A low HDL level, especially when the LDL (“bad” cholesterol) level is high, is a risk factor for atherosclerosis. In other words, collagen helps improve heart health both directly and indirectly.
Does collagen have any side effects?
Collagen has few known side effects, especially when taken in the recommended doses.
Sometimes though, these supplements contain other ingredients that may pose a slight risk. For instance, they may interact with other medications.
There is also a risk of an allergic reaction. To be safe, always read the label of your supplement and, if in doubt, talk to your doctor.
Finally, if you're pregnant or breastfeeding, you should consult with your doctor before taking any supplements.
When should you consider collagen supplementation?
Natural collagen production slowly begins to decline after the age of 25. The decline is not something to worry about and won’t come with any bothering symptoms. Another more significant point of decline starts when you’re around 40.
This doesn’t mean you need to start supplementing right away, though. For instance, if you eat animal products such as chicken, pork, fish, or beef, chances are you’re already getting a lot of collagen.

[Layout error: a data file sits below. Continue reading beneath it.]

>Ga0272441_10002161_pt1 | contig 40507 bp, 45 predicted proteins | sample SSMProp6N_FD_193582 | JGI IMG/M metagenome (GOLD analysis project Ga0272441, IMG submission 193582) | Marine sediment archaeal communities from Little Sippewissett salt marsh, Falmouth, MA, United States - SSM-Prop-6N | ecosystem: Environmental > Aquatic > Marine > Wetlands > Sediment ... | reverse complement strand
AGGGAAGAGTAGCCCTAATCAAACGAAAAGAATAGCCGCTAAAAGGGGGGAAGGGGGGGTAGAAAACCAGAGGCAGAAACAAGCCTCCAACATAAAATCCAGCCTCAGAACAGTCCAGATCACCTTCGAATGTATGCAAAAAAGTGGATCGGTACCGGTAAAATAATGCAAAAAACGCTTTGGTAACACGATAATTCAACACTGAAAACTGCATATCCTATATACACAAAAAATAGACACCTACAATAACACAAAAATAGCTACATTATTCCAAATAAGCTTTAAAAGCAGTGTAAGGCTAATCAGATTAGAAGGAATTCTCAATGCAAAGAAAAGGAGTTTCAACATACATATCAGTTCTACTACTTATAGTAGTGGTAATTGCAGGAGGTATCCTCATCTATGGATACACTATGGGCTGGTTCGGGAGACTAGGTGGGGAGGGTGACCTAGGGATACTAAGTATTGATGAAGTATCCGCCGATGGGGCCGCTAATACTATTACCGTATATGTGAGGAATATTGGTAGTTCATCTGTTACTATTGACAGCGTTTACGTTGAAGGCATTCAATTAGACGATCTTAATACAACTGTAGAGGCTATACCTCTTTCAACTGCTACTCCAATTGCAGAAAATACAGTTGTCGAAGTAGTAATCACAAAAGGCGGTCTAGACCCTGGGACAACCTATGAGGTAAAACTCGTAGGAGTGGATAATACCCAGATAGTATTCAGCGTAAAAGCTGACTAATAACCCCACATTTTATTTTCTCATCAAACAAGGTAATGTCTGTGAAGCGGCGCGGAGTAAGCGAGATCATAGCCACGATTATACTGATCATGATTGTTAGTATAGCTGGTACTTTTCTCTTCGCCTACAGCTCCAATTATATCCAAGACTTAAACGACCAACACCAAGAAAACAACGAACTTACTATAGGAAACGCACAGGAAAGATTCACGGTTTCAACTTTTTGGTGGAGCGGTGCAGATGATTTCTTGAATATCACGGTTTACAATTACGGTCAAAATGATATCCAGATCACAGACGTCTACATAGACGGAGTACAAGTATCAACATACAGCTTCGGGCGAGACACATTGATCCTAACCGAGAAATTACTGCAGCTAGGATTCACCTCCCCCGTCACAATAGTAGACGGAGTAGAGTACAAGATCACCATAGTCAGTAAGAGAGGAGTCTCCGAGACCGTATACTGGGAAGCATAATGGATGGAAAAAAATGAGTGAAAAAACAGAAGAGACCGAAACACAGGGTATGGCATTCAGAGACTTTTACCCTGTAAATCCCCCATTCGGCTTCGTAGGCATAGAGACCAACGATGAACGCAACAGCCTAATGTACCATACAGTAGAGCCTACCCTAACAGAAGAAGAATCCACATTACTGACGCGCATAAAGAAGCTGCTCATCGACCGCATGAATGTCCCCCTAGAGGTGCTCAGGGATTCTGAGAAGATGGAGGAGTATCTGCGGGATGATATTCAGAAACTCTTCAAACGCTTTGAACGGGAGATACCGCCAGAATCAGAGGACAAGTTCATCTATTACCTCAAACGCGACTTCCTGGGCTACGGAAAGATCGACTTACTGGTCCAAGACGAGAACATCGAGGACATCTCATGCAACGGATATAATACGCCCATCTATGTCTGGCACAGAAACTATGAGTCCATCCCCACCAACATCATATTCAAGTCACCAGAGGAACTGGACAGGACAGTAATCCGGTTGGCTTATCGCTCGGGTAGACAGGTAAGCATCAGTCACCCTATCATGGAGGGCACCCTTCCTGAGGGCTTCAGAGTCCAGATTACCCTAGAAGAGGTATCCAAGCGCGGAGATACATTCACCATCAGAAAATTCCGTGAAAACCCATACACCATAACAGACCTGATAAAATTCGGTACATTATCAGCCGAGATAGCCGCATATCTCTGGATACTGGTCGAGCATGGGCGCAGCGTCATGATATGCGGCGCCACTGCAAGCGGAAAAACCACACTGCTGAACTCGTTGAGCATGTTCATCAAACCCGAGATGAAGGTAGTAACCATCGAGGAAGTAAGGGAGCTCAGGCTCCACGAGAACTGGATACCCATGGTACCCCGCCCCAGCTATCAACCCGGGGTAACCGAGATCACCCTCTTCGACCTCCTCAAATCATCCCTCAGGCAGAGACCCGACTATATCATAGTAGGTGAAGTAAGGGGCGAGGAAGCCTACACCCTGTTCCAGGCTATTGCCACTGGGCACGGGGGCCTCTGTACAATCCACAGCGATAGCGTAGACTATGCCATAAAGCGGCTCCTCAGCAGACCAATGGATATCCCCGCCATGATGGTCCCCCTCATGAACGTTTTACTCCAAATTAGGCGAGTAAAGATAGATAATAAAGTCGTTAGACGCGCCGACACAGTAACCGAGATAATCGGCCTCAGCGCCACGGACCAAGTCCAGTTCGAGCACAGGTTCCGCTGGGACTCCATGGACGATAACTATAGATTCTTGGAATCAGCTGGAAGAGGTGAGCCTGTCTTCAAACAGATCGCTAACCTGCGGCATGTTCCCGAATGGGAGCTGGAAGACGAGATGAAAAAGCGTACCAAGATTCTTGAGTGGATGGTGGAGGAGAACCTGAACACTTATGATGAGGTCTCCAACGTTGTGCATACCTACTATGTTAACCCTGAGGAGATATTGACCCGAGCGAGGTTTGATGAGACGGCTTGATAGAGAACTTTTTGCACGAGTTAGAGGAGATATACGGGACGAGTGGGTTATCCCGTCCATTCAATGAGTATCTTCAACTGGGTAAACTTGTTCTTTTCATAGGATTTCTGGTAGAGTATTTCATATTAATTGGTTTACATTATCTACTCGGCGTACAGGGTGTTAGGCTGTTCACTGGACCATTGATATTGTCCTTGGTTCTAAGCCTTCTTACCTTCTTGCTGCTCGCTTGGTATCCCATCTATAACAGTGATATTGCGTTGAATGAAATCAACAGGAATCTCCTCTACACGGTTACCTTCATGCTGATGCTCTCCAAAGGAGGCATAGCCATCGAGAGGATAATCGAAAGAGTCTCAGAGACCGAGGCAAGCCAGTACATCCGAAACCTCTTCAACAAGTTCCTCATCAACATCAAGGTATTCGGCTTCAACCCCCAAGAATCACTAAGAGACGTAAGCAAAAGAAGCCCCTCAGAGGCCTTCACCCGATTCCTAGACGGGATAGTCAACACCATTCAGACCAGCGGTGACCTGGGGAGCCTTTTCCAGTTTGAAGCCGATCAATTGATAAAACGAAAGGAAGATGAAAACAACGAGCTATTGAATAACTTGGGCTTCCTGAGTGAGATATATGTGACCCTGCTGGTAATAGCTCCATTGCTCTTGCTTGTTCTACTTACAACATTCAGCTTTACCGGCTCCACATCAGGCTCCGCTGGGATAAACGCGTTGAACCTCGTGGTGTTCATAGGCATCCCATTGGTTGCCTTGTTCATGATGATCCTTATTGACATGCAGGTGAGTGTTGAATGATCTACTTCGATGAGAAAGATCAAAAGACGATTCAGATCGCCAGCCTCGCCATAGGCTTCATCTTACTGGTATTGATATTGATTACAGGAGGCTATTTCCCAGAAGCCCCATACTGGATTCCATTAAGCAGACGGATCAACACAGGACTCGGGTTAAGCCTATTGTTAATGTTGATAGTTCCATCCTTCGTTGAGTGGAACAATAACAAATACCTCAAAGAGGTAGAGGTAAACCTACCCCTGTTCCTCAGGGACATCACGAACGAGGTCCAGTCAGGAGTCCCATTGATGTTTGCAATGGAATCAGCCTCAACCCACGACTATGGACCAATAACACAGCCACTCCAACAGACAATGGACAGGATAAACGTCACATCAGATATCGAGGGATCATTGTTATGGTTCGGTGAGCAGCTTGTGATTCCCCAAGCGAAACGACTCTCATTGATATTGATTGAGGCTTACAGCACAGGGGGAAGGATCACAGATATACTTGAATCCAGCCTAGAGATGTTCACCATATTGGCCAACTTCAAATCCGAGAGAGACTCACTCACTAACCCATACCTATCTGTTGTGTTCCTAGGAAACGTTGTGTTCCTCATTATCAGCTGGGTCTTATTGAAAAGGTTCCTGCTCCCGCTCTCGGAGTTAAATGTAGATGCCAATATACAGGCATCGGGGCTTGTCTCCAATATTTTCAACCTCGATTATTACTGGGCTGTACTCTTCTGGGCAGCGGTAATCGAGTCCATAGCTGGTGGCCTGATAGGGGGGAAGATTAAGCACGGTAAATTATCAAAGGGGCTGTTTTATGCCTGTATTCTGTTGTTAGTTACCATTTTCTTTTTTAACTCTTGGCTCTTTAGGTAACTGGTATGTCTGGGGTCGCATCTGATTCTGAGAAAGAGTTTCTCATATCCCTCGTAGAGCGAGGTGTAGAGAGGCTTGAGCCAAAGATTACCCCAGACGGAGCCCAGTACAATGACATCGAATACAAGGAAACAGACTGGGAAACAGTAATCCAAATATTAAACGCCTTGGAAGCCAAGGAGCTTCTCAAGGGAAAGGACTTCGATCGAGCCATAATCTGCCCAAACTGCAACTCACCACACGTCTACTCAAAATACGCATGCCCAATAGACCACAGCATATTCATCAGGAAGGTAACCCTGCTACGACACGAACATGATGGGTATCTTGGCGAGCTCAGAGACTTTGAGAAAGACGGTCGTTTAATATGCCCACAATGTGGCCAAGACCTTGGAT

Vitamin C is also helpful in boosting natural collagen synthesis and production. Eating things like citrus fruit, broccoli, and other plant-based foods will increase vitamin C levels and collagen.
Eggs, dairy, legumes, and even soy may also play a role in natural collagen production.
That being said, if you decide to help your body with a boost of collagen, supplements are your friends. Remember that being consistent is key, and it usually takes weeks or even months to see any real improvements.
If you’re trying to address a particular issue, such as a loss of bone mineral density or atherosclerosis, talking to a doctor about dosage may be helpful.